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before each theme, there is a piece that we wrote explaining why we love this theme, that is is documented more or the countryside or nature, and why each choice of poem or song lyric within that theme resonates for us. >> and we've always, as a family, experienced poems for fun and as gifts at birth days, and special days handle holidays and so on, so we sort of challenge each other to write a poem and we added a few more. >> now you have, emma walton hamilton, you have some of your children here, grandchildren, are they your forecuss group for the purpose the children's books? >> they have to be. >> actually you were when i was writing on my own and now of course all the grand children are a tremendous he help. >> not only our focus group. they help us know what's working and what's not work of course,
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but they also provide a tremendous source of ideas for us an many of our books were inspired by -- well, for example, the dumpy the dump truck series was inspired on my son sam, who was a passionate truck lover and would only read books about trucks, and we were having trouble finding those that had a little bit more than just nonfiction, you know, the bulldozer goes crunch kind of book, so we wrote that series for him and we're working on a new series now with little girls if mind, inspired by my daughter. >> and ms. andrews, you've also wrist 10 a memoir. >> yes. >> this is the first half of your life basically, right? >> it goes up to my coming out to the west coast of america for the very first time and my first movie, but it's about the first third of my life, you know, and it was -- it took a long time to do. i never would have done it if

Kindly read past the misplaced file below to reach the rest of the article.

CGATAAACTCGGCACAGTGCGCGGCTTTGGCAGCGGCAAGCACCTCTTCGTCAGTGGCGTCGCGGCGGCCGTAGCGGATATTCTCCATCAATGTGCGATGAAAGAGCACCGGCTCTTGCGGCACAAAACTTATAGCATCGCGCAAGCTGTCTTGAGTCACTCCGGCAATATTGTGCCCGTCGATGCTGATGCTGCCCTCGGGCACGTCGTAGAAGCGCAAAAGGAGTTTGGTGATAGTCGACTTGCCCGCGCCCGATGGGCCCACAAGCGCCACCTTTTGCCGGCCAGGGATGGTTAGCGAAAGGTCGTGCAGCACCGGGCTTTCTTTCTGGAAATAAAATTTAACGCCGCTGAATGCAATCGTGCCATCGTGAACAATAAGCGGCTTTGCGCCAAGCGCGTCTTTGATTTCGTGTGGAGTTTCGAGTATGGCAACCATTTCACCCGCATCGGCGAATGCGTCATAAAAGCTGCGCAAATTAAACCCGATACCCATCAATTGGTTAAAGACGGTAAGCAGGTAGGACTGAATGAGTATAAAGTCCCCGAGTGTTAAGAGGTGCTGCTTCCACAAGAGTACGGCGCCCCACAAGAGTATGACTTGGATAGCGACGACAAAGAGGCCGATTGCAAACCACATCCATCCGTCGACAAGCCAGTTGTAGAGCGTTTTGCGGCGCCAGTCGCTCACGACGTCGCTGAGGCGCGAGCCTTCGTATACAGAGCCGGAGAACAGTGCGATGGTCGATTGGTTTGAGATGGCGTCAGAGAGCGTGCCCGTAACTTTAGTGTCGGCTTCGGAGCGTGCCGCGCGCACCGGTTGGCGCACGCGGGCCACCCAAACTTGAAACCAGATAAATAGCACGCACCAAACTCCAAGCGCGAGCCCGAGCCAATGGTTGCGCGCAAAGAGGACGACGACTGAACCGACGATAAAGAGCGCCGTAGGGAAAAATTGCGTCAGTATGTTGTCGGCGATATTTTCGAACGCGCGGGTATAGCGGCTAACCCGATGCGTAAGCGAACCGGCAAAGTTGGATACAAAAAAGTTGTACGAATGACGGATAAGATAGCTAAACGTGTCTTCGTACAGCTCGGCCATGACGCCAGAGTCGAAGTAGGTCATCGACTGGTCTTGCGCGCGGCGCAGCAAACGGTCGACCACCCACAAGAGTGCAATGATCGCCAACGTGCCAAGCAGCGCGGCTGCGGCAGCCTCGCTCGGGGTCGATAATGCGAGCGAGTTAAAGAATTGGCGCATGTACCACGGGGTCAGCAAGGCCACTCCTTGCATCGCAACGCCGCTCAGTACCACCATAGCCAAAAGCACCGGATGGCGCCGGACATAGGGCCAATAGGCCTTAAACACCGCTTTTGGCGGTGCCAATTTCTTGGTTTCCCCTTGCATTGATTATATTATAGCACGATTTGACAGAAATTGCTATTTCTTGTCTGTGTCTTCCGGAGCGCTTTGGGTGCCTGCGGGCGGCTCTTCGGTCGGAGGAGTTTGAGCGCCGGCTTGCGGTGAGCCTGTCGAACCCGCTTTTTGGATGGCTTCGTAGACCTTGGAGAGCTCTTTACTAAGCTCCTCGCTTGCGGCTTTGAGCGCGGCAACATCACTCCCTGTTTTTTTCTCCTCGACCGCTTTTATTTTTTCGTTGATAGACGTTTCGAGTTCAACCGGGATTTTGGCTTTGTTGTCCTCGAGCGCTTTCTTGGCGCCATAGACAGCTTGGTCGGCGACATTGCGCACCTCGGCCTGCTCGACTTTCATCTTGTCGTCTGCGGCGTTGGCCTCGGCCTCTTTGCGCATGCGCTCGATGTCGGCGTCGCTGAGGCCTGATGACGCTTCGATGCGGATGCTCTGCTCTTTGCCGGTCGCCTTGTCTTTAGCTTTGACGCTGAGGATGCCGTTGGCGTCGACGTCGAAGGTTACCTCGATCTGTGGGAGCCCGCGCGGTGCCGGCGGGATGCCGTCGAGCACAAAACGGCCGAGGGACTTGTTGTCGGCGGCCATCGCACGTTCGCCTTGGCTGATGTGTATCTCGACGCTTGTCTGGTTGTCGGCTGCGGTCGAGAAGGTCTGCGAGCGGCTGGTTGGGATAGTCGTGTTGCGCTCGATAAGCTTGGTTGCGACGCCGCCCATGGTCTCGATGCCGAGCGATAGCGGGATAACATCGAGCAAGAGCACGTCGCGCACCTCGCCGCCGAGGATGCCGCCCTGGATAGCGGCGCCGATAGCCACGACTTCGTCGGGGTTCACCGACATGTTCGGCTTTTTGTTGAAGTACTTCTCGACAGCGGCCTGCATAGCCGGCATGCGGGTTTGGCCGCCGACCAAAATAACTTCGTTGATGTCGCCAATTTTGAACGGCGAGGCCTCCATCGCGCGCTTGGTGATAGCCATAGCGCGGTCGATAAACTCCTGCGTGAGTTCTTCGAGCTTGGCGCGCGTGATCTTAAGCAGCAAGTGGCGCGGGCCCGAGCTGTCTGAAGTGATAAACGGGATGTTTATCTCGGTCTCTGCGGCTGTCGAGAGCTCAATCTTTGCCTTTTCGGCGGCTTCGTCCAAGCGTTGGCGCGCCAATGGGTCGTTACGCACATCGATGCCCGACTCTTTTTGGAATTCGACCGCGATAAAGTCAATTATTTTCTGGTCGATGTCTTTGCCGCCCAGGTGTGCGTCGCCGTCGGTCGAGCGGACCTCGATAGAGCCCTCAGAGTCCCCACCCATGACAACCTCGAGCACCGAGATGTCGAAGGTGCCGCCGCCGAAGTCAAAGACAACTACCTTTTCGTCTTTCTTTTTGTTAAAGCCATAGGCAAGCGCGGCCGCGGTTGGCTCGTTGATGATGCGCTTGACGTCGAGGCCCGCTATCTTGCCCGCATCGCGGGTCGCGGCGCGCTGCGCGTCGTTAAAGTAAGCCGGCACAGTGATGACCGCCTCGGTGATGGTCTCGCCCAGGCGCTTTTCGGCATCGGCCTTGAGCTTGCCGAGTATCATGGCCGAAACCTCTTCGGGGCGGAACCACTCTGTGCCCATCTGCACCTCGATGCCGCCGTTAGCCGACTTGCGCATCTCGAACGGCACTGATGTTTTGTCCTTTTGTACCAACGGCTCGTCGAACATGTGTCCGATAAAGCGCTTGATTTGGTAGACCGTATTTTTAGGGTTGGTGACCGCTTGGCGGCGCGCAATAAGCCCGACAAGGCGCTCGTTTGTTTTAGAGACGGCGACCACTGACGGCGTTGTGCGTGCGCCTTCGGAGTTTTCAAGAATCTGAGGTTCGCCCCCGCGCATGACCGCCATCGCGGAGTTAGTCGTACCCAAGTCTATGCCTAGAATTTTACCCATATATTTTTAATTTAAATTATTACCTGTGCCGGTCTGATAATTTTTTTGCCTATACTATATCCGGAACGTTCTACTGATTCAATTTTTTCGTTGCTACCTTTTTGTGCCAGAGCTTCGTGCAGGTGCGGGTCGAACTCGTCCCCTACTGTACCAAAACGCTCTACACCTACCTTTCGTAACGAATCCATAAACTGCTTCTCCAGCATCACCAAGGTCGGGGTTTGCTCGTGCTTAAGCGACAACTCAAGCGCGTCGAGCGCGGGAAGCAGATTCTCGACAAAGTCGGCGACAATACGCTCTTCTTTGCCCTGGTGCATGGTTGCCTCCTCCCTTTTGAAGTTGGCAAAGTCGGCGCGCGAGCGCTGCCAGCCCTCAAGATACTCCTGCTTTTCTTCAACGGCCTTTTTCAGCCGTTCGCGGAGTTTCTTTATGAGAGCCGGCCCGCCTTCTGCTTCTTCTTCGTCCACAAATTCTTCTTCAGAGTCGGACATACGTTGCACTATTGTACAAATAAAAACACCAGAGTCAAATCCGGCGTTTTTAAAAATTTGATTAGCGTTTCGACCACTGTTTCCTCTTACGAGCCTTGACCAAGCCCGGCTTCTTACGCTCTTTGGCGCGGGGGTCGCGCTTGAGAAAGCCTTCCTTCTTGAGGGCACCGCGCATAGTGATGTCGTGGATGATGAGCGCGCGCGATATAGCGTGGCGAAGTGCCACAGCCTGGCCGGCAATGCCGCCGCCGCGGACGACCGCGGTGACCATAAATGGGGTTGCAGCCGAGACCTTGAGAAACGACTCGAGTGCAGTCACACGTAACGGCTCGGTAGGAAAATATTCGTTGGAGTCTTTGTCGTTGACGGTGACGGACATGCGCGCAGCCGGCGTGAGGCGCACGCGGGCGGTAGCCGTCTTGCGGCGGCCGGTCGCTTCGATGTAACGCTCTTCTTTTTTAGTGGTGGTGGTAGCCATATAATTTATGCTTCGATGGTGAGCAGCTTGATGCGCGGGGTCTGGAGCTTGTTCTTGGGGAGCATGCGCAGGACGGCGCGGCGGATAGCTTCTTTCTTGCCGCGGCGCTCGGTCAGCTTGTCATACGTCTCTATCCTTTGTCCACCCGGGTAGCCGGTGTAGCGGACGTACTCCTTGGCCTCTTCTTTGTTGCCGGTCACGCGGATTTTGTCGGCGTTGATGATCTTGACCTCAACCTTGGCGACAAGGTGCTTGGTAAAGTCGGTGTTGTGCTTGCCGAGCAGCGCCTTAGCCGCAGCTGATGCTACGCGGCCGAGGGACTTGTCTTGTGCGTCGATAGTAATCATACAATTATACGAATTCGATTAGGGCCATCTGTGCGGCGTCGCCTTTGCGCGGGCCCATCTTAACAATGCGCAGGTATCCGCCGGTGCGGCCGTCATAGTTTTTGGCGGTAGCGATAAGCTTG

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she hadn't been so generous with her time to push me to do it and make me do it. >> is there the second half or second 3rd coming out? >> a lot of people are asking that. to be honest with you, i don't know at this point. it's taken a long, long time to write the first part, so maybe one day. >> emma walton hamilton, what's your favorite children's book that you've written? >> that i've written or that i've read? >> either one. >> well, the book that was for me, the formative book growing up, was norton justice, that was just my favorite. go back to book on rainy days and so forth. and people often ask us, which is our favorite of the books that we've written and it's so hard to answer. it's like saying, you know, which is your favorite chocolate if a box of chocolates, or which is your favorite child, because you love them all for different reasons, but i would say that i'm particularly proud and excitedut